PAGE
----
AYALA-LED Globe Telecom remains keen on forming an independent tower company despite strong opposition from a government official.
This was the statement made by Ernest Cu, Globe president and chief executive officer, in response to Presidential Adviser on Information and Communications Technology Ramon Jacinto’s statement that a telecom carrier must not own a stake in an independent tower company.
“We will comment when the rules come out. But there’s no rule [yet],” he said, noting that in the meantime, talks with third parties will continue.
Asked for a timeline for the establishment of a tower company, Cu said there is no definite target date as of now because they “want to do it right.”
“There are a lot of considerations. Operations of the towers are very critical because…it’s not simply putting something up and leaving it there. [You have to make] sure that they function, stuff like that. Access in and out, the separation of power meters of different tenants in a particular tower, the access, controls, and so on. There are a lot of things that have to be considered,” he said.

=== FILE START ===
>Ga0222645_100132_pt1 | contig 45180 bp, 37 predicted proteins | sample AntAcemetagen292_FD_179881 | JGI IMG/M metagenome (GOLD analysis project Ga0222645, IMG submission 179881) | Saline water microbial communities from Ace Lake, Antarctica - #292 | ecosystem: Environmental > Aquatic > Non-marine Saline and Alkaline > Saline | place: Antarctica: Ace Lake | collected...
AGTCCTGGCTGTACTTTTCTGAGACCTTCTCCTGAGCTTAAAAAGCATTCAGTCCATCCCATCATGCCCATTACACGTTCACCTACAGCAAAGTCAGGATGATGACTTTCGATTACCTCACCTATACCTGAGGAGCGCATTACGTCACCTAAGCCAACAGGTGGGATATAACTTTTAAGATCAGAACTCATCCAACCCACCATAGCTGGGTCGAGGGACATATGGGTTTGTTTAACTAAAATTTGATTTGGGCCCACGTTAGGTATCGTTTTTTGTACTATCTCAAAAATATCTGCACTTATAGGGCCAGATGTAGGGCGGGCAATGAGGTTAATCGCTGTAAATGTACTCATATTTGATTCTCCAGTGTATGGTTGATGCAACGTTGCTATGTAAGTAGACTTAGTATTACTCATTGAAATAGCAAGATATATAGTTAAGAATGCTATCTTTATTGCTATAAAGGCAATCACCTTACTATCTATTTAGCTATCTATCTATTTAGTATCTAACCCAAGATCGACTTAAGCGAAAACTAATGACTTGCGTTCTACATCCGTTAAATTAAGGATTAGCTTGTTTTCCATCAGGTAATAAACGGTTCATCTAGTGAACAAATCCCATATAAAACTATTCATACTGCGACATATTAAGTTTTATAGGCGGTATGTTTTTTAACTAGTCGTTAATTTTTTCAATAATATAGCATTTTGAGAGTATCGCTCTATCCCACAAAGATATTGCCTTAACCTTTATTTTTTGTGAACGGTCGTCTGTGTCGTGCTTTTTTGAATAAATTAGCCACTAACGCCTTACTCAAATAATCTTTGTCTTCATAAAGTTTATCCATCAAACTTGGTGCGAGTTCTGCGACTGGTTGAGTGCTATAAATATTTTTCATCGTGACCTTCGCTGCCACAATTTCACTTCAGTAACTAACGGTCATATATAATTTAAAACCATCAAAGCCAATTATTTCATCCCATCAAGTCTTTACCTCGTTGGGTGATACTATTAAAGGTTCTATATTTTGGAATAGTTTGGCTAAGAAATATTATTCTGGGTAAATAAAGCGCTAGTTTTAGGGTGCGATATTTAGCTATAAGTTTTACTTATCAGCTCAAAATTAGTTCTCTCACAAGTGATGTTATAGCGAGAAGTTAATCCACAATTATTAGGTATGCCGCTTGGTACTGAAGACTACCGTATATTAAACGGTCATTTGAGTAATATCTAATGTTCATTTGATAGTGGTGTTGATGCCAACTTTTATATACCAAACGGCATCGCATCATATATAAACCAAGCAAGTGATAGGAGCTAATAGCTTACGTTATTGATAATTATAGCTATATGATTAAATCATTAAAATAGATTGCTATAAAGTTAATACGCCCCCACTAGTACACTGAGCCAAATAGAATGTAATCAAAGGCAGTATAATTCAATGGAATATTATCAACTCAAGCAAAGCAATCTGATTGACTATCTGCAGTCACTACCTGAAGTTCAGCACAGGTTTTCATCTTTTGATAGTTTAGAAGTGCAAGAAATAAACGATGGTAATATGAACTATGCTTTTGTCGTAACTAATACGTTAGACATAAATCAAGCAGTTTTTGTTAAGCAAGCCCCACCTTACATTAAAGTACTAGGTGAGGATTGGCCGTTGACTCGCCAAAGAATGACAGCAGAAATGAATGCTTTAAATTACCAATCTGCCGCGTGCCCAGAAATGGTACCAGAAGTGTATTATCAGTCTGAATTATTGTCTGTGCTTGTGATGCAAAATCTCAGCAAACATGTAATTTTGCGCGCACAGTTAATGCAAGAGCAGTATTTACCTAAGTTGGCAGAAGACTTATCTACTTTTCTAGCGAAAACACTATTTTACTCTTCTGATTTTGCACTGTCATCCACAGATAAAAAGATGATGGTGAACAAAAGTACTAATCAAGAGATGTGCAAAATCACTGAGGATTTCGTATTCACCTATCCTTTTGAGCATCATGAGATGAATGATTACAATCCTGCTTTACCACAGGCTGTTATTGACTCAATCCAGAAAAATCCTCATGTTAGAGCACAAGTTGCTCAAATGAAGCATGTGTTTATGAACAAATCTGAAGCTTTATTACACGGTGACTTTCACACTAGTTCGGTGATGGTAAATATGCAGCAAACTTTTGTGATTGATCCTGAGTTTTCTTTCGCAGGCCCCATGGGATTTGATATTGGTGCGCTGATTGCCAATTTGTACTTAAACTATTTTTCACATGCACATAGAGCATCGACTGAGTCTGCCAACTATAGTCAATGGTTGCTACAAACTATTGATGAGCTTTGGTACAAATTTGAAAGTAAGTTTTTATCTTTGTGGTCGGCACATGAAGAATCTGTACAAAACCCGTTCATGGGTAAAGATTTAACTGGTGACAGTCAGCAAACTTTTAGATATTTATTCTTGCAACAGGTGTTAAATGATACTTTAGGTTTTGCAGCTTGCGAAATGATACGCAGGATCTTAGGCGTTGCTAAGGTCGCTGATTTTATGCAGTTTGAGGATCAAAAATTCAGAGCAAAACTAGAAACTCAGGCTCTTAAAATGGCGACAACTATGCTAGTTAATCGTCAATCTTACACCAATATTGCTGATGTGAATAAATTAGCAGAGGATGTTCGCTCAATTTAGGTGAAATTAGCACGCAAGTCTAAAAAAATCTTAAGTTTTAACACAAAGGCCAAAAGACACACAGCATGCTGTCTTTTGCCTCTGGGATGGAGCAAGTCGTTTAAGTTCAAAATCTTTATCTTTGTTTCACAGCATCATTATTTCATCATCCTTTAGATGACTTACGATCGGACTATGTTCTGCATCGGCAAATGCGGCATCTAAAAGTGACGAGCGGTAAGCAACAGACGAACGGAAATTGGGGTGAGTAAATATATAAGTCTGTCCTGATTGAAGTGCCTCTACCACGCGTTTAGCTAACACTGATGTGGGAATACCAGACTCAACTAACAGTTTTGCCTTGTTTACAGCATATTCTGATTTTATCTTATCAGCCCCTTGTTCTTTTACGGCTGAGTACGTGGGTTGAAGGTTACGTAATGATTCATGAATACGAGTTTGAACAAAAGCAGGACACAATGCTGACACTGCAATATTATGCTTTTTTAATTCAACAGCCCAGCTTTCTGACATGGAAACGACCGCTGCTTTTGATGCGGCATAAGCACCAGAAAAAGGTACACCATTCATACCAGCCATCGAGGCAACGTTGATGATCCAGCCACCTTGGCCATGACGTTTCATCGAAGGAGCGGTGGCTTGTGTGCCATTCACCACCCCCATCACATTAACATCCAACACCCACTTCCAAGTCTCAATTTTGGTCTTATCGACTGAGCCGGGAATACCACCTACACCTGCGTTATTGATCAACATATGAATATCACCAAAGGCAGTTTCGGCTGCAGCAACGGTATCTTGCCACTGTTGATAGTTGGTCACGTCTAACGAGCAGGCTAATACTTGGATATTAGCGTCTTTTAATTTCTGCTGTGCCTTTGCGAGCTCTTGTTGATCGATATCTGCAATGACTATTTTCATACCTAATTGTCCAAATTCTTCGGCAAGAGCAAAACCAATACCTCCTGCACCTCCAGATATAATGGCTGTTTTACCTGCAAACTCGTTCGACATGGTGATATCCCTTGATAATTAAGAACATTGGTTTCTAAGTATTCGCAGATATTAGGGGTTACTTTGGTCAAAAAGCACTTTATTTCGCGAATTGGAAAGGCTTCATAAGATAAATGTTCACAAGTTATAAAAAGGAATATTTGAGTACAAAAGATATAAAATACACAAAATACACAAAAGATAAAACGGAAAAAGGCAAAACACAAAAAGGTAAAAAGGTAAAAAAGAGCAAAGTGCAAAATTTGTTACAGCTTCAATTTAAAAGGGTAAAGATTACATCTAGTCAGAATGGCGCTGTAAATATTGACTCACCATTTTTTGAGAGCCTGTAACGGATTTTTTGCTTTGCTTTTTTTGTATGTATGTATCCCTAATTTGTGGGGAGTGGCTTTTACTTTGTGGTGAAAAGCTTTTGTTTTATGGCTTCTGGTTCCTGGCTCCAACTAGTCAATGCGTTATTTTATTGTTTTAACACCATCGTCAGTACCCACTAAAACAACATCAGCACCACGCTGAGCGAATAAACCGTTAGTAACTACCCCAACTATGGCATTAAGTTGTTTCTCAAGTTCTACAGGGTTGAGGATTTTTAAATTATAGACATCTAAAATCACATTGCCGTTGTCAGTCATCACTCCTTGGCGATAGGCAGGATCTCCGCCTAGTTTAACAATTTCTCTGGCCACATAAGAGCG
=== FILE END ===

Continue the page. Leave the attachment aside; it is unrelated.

Cu also noted that Globe would study how other firms from around the world operate their own tower companies.
“We’re going to look at different countries on how they’ve done it. Particularly one model we want to follow would be India. We’re looking at those examples globally to what the best practice will be,” he said.
He refused to disclose how many companies are involved in the discussions, but added they have started talking to advisers as well as investment banks who can assist them in finding the right partners.
“There are numerous companies that approached us for the last two to three years. It’s a very hot space right now,” he said.
There is a huge demand from investors for such towers, “so we figured out it’s the right time to monetize those investments,” Cu said.